Serum concentrations of FFA were measured using Wako NEFA-HR(2) reagent (FUJIFILM Wako Chemicals Europe GmbH, Neuss, Germany). Briefly, fatty acid oxidation leads to the formation of hydrogen peroxide, which, by quantitative oxidative condensation with 3-methyl-N-ethyl-N-(-hydroxyethyl)-aniline and 4-aminoantipyrine, forms a blue-purple pigment. The FFA concentration is determined by measuring the absorbance of this pigment at 550 nm. Serum glucose, triglyceride, high-density lipoprotein (HDL), low-density lipoprotein, total cholesterol, high-sensitivity C-reactive protein, albumin, and total protein levels were estimated using a laboratory analyser (Erba Diagnostics Mannheim Gmbh, XL-100, Mannheim, Germany). Insulin was assessed using the Human Insulin ELISA Kit (Abcam, Fluorescent ab229416, Cambridge, United Kingdom). The Homeostatic Model Assessment of Insulin Resistance (HOMA-IR) ratio was calculated using the equation: HOMA-IR = [fasting insulin (µU/ml) × fasting glucose (mg/dl)]/405.


The study was performed in agreement with the principles of the Declaration of Helsinki of the World Medical Association. The study protocol was approved by the Local Bioethics Committee (decision no. NKBBN/493/2016), and written informed consent was obtained from all participants.

Statistical analysis

Statistical analysis of pre- and postoperative changes was performed using Statistica version 13.3 (Tibco Software Inc., Palo Alto, CA, USA) and the Wilcoxon matched pair test or paired t-test. To examine differences between the 2 bariatric procedures, the Mann-Whitney or 2-tailed t-test was used. Data are expressed as mean ± SD, and differences with p < 0.05 were considered to be statistically significant.


Bariatric surgery (both OAGB and LSG) resulted in a significant decrease in body mass index and insulin concentration, but the decrease of serum insulin was more pronounced in patients after OAGB (Table I). Serum glucose concentrations decreased slightly only after OAGB. After LSG, triglyceride levels decreased, HDL cholesterol increased; total cholesterol concentrations were slightly increased 3 months after surgery (Table I). No significant changes in lipidogram were found after OAGB.
We have compared the baseline FFA concentrations and HOMA between OAGB and LSG groups and they were not statistically different. Three months after the bariatric procedures, a significant reduction (p < 0.01) in FFA levels was found in both groups (i.e. OAGB and LSG) compared with pre-surgery levels (Figure 1 A). However, a larger decrease was observed in those who underwent OAGB (51%) compared with LSG (36%). In addition, there was a significant difference (p = 0.025) in FFA levels between patients in the LSG and OAGB groups 3 months after the procedure (Figure 1 A). HOMA-IR also decreased 3 months after both interventions; however, a statistically significant decrease was observed only in the group that underwent OAGB. The decrease in HOMA-IR after OAGB was also larger than after LSG (41% vs. 20%, respectively) (Figure 1 B). In addition, as in the case of FFA, there was a significant difference (p = 0.008) in HOMA-IR between patients in the LSG and OAGB groups after the procedure (Figure 1 B).


For both interventions, the reduction in food intake after surgery seems to be one of the reasons for the decrease in serum FFA levels. A greater decrease in FFA concentration after OAGB may be associated with the reduction in the distance of food passage in the intestine and, accordingly, to a decrease in fat absorption [2, 3, 7]. The differences between the effect of OAGB and LSG on serum FFA levels may also be due to the length of the excluded part of the digestive tract, as well as the exclusion of the duodenum and part of the jejunum in OAGB, which plays a greater role in fatty acid absorption than the excised part of the stomach in the case of LSG [10]. Both bariatric procedures are known to have a positive effect on insulin resistance [3, 4, 11]. Considering the well-established association between increased serum FFA levels and the development of insulin resistance [2], we postulate that decreased levels of FFA after OAGB and LSG contribute to the resolution of insulin resistance. Moreover, the effect of OAGB on serum FFA levels and HOMA-IR was significantly stronger than from LSG (Figure 1). Also, it should be noted that a slight but significant decrease in glucose levels (p < 0.041) was observed only in patients referred for OAGB, and that the decrease in insulin concentration after OAGB was larger than after LSG (31% vs. 20%, respectively). To our knowledge, the present study is the first to demonstrate the considerable effect of OAGB on serum FFA levels, and to suggest that it may significantly contribute to improvement in glucose homeostasis after this type of bariatric surgery. Another possible mechanism explaining the favourable metabolic effect observed in patients after OAGB may be associated with a significant increase in the undiluted concentration of bile in the intestine and a longer bile loop, which leads to more efficient absorption of bile acids and an increase in their blood levels, as well as the direct effect of bile acids on receptors in the intestinal tract [3, 12]. Possible mechanisms that may explain the differences in the results of the different bariatric procedures include the following: microbial alterations in the gut [13]; changes in intestinal metabolism itself [14]; more significant changes in ghrelin, obestatin, and glucagon-like peptide 1 concentrations (hindgut hypothesis); decreased hydrochloride production after LSG; and different postprandial nutrient delivery time, significantly affecting the speed of production and the intensity of action of gastric, intestinal, and adipose tissue hormones at the cellular or tissue levels [1, 10, 12]. A limitation of our study was the small study cohort. However, even with this sample size, the reported results are statistically significant. Because both groups were not different in FFA concentrations and HOMA index at baseline, we believe that these results are convincing.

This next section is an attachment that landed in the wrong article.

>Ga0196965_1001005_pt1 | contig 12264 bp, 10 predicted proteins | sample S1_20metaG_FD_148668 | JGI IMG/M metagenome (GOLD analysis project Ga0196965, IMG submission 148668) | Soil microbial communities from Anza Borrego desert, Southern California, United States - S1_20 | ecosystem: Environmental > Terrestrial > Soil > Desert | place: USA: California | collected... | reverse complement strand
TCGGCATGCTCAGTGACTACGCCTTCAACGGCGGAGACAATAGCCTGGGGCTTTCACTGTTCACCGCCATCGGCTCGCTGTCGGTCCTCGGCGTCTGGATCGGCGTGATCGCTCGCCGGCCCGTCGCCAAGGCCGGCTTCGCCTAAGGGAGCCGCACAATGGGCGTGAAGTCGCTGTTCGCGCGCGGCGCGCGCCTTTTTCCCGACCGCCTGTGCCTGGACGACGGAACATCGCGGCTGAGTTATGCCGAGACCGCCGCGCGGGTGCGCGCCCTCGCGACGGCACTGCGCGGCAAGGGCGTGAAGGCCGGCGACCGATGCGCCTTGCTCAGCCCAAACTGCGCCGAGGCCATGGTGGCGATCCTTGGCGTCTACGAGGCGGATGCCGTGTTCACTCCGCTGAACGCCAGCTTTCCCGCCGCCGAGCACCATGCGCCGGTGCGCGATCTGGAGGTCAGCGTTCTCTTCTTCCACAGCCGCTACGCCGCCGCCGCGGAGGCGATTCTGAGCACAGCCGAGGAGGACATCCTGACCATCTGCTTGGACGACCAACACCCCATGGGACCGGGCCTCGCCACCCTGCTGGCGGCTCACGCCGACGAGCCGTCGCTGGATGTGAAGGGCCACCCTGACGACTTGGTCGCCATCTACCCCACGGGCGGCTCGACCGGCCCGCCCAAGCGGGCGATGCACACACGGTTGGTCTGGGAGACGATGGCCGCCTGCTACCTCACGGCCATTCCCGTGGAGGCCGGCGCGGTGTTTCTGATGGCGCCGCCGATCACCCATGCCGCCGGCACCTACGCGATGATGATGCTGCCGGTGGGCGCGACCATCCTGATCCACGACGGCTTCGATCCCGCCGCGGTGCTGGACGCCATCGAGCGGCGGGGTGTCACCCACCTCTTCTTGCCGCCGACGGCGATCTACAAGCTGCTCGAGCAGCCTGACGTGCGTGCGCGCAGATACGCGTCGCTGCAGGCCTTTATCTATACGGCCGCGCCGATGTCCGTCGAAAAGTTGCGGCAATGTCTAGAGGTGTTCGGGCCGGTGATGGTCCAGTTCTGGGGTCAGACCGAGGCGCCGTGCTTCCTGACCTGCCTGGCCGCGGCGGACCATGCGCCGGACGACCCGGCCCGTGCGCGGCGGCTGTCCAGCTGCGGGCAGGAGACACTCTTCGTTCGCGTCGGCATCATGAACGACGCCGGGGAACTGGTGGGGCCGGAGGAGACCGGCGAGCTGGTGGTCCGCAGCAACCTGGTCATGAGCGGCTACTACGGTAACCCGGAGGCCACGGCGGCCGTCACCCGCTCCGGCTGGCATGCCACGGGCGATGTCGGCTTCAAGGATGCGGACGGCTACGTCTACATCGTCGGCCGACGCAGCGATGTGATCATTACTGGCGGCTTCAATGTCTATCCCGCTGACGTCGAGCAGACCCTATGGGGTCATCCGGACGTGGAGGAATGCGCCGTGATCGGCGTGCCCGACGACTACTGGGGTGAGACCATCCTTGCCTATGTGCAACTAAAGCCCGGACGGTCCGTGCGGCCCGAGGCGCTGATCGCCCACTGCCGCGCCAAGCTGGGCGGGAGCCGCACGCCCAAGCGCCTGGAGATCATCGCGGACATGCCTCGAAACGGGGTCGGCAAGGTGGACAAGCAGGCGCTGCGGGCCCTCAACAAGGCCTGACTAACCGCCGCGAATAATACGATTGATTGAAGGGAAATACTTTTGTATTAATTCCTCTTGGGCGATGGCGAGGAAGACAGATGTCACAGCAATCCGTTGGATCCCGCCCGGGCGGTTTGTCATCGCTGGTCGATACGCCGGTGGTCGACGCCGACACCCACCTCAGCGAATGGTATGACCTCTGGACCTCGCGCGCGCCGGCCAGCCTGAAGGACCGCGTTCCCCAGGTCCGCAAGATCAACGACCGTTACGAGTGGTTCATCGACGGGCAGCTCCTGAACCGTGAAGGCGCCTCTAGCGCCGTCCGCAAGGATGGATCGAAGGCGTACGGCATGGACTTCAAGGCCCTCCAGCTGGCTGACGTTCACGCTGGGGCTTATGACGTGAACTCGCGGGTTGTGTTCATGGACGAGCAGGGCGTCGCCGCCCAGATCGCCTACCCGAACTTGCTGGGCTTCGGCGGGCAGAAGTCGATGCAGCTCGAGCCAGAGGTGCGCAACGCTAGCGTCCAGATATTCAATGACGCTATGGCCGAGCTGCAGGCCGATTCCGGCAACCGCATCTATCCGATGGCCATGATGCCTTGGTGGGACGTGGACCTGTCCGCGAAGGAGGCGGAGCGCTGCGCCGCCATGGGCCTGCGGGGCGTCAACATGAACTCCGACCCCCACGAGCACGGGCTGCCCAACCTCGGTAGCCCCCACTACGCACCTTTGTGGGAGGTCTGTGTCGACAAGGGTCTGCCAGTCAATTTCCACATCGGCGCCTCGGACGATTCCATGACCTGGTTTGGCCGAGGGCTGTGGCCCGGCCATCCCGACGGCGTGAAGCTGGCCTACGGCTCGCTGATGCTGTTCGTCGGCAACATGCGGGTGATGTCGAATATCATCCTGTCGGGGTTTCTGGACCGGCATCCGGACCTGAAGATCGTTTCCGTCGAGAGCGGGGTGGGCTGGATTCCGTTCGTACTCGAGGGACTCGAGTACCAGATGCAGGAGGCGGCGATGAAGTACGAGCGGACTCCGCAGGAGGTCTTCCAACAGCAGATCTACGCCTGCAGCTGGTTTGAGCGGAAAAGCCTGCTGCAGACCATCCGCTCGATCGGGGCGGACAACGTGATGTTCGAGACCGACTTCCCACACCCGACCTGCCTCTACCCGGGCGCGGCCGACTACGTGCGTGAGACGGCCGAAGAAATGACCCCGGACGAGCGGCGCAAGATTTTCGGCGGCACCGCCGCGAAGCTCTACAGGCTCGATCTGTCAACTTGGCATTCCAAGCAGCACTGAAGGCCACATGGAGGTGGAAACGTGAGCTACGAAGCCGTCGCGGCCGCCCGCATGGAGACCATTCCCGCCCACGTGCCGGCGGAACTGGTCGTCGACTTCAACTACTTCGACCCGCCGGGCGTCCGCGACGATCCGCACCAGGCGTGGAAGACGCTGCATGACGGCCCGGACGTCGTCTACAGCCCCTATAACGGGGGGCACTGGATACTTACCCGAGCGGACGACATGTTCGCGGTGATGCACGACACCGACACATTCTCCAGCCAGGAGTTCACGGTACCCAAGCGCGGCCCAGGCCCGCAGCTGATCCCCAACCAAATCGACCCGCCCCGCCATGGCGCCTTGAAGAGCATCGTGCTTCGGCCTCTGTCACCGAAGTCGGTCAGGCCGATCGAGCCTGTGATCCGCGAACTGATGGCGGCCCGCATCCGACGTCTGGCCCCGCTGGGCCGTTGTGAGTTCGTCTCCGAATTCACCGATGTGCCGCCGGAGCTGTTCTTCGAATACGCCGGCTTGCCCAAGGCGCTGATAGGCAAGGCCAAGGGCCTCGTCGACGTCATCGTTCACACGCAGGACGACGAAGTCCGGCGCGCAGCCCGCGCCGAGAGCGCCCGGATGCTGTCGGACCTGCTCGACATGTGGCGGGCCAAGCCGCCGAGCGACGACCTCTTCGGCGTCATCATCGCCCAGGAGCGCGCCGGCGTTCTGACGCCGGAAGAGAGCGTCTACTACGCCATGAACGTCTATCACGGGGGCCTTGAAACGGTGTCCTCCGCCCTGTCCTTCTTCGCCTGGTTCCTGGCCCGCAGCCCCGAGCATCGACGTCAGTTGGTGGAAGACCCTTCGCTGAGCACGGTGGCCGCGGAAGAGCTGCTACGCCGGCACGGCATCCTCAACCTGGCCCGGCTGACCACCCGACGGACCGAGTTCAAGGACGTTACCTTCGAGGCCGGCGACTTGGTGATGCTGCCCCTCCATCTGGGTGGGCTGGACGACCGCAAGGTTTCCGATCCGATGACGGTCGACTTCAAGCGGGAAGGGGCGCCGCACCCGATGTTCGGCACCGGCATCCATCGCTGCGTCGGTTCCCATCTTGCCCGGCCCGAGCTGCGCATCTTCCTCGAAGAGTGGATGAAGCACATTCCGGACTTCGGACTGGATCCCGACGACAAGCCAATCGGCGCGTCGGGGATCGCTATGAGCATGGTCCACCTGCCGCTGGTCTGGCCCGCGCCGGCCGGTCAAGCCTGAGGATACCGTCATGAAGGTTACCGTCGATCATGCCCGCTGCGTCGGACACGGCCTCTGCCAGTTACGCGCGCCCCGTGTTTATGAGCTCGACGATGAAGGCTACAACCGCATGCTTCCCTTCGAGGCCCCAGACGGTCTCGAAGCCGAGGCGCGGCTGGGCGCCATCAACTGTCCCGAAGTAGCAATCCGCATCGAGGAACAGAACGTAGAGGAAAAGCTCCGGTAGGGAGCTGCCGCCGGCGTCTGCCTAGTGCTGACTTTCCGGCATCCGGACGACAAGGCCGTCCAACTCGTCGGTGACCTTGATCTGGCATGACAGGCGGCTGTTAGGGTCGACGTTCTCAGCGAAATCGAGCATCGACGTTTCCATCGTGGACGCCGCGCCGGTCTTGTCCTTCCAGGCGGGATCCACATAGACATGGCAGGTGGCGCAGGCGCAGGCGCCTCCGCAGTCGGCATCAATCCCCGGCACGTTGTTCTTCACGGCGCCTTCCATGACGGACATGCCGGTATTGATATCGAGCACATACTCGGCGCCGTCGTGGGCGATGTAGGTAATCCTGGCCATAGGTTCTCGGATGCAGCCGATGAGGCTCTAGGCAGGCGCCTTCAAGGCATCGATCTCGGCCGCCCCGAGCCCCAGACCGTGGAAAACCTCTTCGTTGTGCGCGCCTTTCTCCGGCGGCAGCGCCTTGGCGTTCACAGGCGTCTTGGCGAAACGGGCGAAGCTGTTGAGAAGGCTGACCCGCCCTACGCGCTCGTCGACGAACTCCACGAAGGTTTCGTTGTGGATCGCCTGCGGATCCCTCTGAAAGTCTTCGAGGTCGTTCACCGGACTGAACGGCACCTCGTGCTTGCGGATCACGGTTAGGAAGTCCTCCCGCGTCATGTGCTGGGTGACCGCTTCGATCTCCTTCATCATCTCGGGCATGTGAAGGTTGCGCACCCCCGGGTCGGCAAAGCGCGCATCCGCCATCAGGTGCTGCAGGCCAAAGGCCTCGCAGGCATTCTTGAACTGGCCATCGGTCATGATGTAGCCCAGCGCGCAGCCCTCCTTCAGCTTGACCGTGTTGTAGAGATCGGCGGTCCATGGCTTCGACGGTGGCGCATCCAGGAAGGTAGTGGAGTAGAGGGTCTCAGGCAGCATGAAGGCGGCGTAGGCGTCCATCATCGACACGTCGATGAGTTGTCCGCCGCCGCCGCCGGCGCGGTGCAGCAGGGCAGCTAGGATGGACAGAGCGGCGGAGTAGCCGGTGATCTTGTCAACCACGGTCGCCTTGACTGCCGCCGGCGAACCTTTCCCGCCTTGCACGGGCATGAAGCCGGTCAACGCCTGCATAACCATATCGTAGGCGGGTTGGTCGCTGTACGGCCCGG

Our study demonstrated, for the first time, that OAGB results in a considerable decrease in serum FFA levels 3 months after surgery, and this effect was more prominent than in patients after LSG. This effect may be added to other metabolic improvements that lead to resolution of insulin resistance after this type of bariatric surgery.


This study was supported by the National Science Centre of Poland [grant number NCN 2016/21/D/NZ5/00219].

Conflict of interest

The authors declare no conflict of interest.